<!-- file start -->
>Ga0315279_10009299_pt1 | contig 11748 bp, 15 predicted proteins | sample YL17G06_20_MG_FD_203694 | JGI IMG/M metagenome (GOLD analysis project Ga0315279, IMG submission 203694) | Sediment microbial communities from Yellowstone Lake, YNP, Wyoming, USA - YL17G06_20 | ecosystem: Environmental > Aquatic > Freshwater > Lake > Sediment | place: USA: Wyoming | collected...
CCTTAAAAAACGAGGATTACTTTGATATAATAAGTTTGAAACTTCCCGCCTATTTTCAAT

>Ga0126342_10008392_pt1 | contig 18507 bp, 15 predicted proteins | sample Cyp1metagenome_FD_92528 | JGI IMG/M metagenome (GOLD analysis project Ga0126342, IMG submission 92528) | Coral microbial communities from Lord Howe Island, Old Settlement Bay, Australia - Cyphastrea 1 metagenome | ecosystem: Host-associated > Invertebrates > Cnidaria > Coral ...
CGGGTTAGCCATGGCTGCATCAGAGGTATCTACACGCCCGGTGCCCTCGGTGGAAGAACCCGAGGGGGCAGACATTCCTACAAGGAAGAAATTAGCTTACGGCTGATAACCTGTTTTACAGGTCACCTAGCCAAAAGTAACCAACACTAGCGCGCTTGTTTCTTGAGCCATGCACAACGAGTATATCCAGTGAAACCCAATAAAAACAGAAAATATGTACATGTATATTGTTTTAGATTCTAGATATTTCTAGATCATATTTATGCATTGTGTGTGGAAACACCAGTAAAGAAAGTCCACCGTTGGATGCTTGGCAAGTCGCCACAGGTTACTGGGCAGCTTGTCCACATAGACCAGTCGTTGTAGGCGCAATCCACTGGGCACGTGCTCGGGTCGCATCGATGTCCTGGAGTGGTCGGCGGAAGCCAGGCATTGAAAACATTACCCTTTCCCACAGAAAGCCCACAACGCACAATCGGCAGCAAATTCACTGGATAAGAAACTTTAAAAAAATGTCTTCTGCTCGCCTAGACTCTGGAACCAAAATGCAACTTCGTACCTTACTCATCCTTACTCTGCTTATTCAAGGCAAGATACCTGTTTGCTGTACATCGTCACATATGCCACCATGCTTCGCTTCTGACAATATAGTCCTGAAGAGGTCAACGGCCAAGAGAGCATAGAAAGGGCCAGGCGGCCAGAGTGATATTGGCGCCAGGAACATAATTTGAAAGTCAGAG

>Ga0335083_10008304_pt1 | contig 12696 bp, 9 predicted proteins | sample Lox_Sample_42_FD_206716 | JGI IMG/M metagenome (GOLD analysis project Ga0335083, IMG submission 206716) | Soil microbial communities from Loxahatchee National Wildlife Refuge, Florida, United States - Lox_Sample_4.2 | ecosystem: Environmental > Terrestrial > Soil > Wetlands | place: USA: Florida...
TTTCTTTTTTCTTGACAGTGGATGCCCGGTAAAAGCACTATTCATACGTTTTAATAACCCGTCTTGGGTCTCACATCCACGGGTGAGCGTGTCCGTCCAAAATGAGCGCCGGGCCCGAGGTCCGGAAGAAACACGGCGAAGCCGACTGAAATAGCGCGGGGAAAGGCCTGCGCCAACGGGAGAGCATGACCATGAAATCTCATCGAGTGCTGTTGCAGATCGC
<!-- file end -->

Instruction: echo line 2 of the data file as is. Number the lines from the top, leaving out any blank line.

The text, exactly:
CCTTAAAAAACGAGGATTACTTTGATATAATAAGTTTGAAACTTCCCGCCTATTTTCAAT